The appellants argue the basic question to be determined on this appeal is whether the trial court based its determination and judgment upon the appropriate statute of limitations, and they argue that the 30- and 60-year statutes, as amended by L. 1922, c. 188, N.J.S. 2 A:14-30 and 2 A:14-31, are not merely statutes of repose but have the greater force and effect of vesting title in a person complying with these statutes; and since the plaintiffs prayed that they be adjudged to have a perfect title to the lands and premises they were compelled to proceed under the 30-year statute.
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The answer to this argument is, statutes of limitations as such all have the effect of quieting titles but they do not create rights of action but rather are defenses and bars to rights of action. The appellants here had a right of action in ejectment and could have brought it at any time after their right and title had accrued on the death of her ancestor and asserted her title and constructive possession to support it.
Examination of the early reports in this State indicate that all questions as to the statute of limitations or title, such as are raised here were tried and decided in actions in ejectment, for it was a general rule that a court of equity would not entertain a bill of peace until the right of possession had been established at law. Brady v. Carteret Realty Co., supra. There was no action which a person in possession could bring to settle a dispute or an outstanding claim of title. Such remedy was created first by the statute L. 1870, p. 20; Rev. 1877, p. 1189, which provided that a person in peaceable possession of lands claiming title thereto which was disputed, and where there was no suit pending to test the validity of such title or claim, could bring a suit in Chancery to settle the title to lands and clear up doubts concerning the same. Powell v. Mayo, 24 N.J. Eq. 178 (Ch. 1873); Brady v. Carteret Realty Co., supra. Thus it is clear that the form of action brought to settle such a dispute as to title is not dispositive of the question as to which of the limitations applies to a particular situation. This is a question of substantive law to be decided by the court under the facts in accordance with the correct applicable provision.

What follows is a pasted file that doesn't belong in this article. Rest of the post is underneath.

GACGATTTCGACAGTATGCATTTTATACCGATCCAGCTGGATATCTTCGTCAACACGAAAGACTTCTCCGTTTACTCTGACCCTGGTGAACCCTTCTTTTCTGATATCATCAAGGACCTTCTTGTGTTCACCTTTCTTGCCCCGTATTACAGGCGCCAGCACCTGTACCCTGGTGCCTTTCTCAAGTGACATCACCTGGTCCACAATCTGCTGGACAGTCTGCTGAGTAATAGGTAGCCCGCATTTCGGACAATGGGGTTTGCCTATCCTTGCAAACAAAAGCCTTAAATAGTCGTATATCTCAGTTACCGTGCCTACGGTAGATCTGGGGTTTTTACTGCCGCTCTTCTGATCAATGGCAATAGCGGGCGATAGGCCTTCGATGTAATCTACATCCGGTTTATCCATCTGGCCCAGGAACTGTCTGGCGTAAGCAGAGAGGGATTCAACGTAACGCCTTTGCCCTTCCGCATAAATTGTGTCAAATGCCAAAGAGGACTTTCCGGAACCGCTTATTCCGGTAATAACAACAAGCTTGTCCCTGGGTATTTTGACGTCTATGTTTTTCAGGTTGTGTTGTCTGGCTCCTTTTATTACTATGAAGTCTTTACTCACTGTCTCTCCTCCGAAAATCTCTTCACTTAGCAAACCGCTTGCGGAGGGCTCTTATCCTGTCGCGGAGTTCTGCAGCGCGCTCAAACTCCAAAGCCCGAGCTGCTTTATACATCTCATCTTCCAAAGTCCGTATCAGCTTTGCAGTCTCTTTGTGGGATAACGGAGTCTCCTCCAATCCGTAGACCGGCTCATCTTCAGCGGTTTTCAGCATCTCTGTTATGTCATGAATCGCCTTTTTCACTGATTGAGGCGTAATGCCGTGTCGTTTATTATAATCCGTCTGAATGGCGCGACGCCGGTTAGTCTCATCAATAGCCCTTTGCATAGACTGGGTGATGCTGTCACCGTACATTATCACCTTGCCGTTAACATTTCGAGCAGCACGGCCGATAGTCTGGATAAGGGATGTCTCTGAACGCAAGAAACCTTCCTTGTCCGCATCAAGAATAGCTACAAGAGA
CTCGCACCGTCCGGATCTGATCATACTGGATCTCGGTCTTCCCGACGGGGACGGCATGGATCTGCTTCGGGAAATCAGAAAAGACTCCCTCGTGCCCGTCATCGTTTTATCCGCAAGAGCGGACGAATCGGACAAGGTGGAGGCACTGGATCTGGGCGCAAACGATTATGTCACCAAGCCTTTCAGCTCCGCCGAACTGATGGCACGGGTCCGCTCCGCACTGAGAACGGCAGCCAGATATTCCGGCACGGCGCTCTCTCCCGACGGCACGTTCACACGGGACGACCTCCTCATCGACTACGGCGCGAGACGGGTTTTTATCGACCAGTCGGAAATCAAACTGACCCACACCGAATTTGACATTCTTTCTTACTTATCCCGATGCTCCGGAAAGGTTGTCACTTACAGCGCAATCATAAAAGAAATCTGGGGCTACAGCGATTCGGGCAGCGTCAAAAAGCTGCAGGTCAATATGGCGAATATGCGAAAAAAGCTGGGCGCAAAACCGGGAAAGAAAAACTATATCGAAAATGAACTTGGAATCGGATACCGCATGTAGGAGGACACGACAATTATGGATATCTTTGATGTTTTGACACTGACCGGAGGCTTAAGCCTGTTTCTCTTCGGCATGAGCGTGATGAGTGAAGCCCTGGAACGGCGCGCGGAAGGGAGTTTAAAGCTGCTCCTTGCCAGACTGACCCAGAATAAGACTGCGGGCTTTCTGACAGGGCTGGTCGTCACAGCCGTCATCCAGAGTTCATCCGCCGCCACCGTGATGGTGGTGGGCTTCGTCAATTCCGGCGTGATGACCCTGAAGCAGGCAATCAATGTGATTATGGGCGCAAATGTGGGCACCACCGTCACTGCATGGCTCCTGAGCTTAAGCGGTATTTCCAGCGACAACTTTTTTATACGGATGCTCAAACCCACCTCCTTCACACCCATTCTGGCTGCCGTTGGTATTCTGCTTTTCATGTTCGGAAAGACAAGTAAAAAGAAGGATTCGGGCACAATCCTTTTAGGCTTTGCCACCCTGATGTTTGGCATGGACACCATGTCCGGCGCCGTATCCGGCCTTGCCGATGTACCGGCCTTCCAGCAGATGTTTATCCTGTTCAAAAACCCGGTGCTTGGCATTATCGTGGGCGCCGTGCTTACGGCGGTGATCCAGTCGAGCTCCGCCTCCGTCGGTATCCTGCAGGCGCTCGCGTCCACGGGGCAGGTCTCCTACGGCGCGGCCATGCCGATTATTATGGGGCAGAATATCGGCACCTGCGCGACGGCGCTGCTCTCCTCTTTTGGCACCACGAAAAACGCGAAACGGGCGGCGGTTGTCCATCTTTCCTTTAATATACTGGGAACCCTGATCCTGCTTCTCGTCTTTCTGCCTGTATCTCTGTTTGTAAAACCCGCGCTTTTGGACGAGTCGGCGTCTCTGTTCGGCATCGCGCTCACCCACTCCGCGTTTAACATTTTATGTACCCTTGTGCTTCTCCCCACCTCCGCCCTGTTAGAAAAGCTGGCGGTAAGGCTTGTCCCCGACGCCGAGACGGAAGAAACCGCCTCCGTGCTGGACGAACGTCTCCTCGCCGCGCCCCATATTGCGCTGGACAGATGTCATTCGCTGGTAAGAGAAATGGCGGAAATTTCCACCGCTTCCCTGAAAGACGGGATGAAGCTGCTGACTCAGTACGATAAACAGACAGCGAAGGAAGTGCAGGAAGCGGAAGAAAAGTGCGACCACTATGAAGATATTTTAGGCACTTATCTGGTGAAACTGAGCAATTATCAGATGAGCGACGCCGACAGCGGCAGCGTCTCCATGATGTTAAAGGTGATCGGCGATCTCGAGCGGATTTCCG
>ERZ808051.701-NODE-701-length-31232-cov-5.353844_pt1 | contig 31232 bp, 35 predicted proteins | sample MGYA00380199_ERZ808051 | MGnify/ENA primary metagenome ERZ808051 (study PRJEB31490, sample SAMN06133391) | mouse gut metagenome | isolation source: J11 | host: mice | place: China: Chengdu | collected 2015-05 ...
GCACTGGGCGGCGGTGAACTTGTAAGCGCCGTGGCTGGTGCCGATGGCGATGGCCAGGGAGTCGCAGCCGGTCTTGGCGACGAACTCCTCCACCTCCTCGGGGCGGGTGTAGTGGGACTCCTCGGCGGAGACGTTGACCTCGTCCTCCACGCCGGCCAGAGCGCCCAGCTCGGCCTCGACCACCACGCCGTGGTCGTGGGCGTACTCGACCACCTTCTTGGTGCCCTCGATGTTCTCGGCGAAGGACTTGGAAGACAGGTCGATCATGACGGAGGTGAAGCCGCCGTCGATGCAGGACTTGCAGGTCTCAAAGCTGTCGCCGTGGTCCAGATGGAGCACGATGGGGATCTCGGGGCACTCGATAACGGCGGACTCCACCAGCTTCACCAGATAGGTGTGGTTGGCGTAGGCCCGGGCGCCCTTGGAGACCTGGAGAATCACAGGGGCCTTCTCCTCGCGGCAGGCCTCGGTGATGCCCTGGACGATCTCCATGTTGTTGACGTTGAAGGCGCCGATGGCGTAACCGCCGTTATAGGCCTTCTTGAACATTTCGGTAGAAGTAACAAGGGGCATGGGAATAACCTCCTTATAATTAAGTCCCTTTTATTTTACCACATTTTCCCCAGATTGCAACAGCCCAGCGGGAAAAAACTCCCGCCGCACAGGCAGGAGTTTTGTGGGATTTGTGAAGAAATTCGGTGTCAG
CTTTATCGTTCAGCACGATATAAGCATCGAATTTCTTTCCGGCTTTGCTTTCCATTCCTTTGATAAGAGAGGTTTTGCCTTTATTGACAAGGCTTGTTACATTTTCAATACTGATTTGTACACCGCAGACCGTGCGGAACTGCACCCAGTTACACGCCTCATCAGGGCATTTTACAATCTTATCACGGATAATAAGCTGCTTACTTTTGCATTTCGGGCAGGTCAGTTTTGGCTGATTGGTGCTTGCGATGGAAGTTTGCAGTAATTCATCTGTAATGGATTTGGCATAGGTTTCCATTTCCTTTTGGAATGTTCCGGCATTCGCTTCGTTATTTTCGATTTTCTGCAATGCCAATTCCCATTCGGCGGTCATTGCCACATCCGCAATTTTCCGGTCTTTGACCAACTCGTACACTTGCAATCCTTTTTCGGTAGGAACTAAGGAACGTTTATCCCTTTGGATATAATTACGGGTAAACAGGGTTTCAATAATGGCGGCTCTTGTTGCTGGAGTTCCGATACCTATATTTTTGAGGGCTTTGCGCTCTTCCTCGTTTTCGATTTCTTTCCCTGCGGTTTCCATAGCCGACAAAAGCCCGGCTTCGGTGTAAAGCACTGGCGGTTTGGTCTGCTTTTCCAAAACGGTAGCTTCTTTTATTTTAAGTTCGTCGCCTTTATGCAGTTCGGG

The appellants in their answer set up their claim of title in the suit below, and the respondents set up their claim, but the question of title was tried first as it would be in an action in ejectment and the respondents' proof of title was therefore asserted as a defense. The issue here presented is -- did the trial court err in holding the respondents' claim was barred by the 20-year statute, N.J.S. 2 A:14-6 and N.J.S. 2 A:14-7 as limited by the applicable section on disabilities, N.J.S. 2 A:14-21?
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The right and title of Camille A. Fleck had descended and accrued on the death of her grandmother which occurred on July 14, 1921. The adverse possession or disseizin, however, did not occur until the conveyances out were made by her co-tenants without her joining in. These conveyances amounted to a disseizin. The first parcel was conveyed on May 23, 1922, the second parcel was conveyed on October 22, 1922, and the third parcel was conveyed on August 18, 1923. That such a conveyance out by co-tenants without one joining in amounts to a disseizin was established in the case of Foulke v. Bond, supra, in which it was held that in such a situation the 20-year statute applied and that 20 years of adverse possession established a good title in such circumstances.
Mr. Justice Depue said that ordinarily possession by one tenant in common is presumed to be the possession of all. It is with respect to the two essential qualities of the possession, on which title by lapse of time is founded -- hostility in fact to the title of the true owner and the notoriety of adverse claim -- that the fact of a co-tenancy between the parties becomes an important element. If the parties are strangers to a title, possession and the exercise of rights of ownership are in themselves proof of an ouster of the true owner, whereas in cases of privity of title as subsists between tenants in common, the acts of possession in the absence of evidence to the contrary will be referred to the community of title.